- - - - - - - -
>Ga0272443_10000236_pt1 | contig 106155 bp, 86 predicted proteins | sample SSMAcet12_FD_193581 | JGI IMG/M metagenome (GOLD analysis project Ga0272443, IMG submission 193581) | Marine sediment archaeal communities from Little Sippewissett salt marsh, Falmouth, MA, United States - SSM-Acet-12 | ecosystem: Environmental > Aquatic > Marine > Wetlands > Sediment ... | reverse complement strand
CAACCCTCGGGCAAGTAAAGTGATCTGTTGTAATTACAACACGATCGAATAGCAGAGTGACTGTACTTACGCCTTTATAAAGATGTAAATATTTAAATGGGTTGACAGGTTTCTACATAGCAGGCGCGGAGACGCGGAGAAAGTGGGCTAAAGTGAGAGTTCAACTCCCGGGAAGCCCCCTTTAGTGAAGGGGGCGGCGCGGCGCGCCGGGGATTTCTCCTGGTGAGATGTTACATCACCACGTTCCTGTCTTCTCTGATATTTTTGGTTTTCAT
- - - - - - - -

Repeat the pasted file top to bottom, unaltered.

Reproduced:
>Ga0272443_10000236_pt1 | contig 106155 bp, 86 predicted proteins | sample SSMAcet12_FD_193581 | JGI IMG/M metagenome (GOLD analysis project Ga0272443, IMG submission 193581) | Marine sediment archaeal communities from Little Sippewissett salt marsh, Falmouth, MA, United States - SSM-Acet-12 | ecosystem: Environmental > Aquatic > Marine > Wetlands > Sediment ... | reverse complement strand
CAACCCTCGGGCAAGTAAAGTGATCTGTTGTAATTACAACACGATCGAATAGCAGAGTGACTGTACTTACGCCTTTATAAAGATGTAAATATTTAAATGGGTTGACAGGTTTCTACATAGCAGGCGCGGAGACGCGGAGAAAGTGGGCTAAAGTGAGAGTTCAACTCCCGGGAAGCCCCCTTTAGTGAAGGGGGCGGCGCGGCGCGCCGGGGATTTCTCCTGGTGAGATGTTACATCACCACGTTCCTGTCTTCTCTGATATTTTTGGTTTTCAT